We paid homage to Oklahoma Mother Road maternal icon, Lucille Hamon, at the gas station where she and her family tended to road weary travelers for almost 60 years. While my wife grabbed some quick snapshots of the girls by the vintage Conoco gas pump out front, I took some curious glances into the now 7-years vacant building, trying to sneak a peek into the heart and soul of the historic roadside artform.
"You see Amarillo -- Gallup, New Mexico."
Hunger pangs found my little family truckster pulling into the huge expanse of a parking lot at Lucille's Roadhouse in Weatherford, a few mileage ticks down the road from it's namesake station.
This placed both rocked and rolled but several downers attempted to spoil our roadie/foodie experience here. First, our young waitress seemed to be having a bad day as our service left much to be desired, even though it wasn't all that crowded when we were seated. The menu selection was appropriate for the venue, the food vittles were yummy and there was plenty of it. The ciggie smoke that drifter over to our booth from the smoking room (clearly in violation of the state's recently imposed secondhand smoke law - wonder how this place got around the law?) was unwelcome as well.
If you visit this place, be sure to read the menu board at the entrance, otherwise you'll miss out on the delectable dessert and drink selections (glaringly absent from the laminated menus we were handed as we were seated).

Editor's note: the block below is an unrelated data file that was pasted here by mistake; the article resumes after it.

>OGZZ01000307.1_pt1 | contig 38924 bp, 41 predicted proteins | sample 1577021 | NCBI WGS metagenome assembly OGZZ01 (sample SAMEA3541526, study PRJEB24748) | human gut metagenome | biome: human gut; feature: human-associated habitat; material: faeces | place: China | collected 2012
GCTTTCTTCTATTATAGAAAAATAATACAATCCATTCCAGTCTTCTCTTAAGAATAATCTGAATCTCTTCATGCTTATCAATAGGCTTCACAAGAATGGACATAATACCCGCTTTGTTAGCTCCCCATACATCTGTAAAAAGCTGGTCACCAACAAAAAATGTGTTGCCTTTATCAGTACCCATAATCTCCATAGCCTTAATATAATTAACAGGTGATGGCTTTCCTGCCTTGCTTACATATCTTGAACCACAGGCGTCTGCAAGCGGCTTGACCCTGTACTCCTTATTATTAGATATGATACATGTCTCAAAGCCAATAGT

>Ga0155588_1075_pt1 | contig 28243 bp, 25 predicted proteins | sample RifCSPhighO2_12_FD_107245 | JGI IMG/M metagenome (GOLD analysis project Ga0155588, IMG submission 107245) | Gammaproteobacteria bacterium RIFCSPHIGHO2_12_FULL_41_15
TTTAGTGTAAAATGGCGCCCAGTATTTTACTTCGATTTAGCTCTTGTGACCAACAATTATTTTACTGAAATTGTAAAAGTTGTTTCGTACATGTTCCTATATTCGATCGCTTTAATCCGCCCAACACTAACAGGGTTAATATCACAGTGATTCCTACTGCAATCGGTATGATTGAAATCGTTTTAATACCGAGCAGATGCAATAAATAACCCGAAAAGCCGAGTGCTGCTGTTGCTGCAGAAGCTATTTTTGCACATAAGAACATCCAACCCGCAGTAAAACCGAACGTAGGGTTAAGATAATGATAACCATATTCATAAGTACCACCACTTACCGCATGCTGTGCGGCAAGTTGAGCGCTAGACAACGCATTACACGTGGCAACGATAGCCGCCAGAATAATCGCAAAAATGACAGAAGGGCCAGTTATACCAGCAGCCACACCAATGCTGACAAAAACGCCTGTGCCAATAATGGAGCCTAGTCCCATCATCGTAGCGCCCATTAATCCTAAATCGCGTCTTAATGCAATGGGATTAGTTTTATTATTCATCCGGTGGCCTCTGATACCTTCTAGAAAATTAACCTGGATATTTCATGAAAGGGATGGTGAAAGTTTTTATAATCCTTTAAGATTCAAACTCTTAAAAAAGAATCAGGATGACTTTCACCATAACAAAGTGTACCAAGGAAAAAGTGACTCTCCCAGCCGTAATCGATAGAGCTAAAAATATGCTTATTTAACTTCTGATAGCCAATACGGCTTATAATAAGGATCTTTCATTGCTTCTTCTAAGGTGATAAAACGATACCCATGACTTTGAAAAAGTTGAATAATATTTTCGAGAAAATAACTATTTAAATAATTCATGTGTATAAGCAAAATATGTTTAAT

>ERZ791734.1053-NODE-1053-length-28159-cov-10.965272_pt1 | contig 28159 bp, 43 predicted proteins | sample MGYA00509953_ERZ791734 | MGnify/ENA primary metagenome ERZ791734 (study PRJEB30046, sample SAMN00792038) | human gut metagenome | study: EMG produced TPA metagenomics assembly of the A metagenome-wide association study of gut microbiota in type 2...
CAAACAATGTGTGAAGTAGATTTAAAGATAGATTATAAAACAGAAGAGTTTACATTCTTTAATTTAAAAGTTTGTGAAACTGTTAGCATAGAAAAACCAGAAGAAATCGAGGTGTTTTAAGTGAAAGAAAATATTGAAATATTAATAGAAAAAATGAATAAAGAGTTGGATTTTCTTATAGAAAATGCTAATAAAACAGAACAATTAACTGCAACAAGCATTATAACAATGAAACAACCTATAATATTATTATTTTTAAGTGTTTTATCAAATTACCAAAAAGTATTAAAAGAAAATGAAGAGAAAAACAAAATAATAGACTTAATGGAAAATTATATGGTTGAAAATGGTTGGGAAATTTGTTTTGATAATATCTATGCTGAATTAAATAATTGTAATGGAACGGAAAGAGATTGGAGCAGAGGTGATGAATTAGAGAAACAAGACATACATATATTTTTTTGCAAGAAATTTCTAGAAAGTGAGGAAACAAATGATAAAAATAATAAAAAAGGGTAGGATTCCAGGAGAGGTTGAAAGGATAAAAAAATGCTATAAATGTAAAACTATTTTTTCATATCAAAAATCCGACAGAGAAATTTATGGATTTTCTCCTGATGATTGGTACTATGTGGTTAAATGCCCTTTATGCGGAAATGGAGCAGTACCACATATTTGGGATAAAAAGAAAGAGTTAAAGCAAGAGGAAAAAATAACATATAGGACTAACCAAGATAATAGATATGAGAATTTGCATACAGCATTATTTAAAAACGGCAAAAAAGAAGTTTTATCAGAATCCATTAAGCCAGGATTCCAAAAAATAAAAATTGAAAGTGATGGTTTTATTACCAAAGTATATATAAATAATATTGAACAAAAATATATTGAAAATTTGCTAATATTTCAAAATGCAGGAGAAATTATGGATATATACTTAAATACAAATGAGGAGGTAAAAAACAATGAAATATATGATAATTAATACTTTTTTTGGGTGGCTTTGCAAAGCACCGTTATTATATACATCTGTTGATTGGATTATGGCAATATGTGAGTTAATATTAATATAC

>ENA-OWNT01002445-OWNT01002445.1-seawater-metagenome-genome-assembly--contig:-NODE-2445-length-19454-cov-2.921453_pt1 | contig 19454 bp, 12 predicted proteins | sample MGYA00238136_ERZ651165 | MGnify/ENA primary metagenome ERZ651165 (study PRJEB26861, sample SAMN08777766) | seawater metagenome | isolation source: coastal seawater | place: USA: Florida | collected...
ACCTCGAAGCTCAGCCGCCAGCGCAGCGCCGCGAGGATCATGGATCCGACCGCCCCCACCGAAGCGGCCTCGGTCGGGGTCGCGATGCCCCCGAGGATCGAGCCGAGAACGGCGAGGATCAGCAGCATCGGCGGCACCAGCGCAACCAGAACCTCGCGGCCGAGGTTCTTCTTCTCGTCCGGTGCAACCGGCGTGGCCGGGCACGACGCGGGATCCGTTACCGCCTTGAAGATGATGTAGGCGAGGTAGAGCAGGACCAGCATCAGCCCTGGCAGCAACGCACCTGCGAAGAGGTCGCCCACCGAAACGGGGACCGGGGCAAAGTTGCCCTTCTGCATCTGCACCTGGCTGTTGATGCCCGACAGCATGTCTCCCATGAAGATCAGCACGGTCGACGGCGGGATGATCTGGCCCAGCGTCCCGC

The saving grace to our lunch was a terrific conversation we had with the gentleman manager who sold us some Lucille's Roadhouse souvies in the gift shop. We could have listened to his colorful anecdotes all day, and I was especially enamored with the large photo of his '69 Chevelle big block that sat behind the counter.
A quick snapshot of the girls out front (mimicking the pose we took at Lucille's Gas Station) and we were buckled up and road bound once again.
"Flagstaff, Arizona. Don’t forget Winona -- Kingman, Barstow, San Bernandino."
Next stop, the Route 66 Museum a few short miles away in Clinton.
What a wonderful museum this was, from the fabulous exterior design to the road-trippy feel of the displays inside.
The little old lady volunteer/docent who happily gave my girls their own admission stickers to wear had a little trouble determining that my 4-year old was indeed between the Infant to 5-year old category of free admission with a paid adult, but once that was settled, we stormed through the double doors entrance to the displays within with the gusto and finesse of a Pamplona bull run.
The best endorsement I can give for this museum is that it instills a sense of personality into what amounts to a very long hunk of concrete and asphalt.
For the $3 admission fee, it makes you want to belong to the Route 66 family.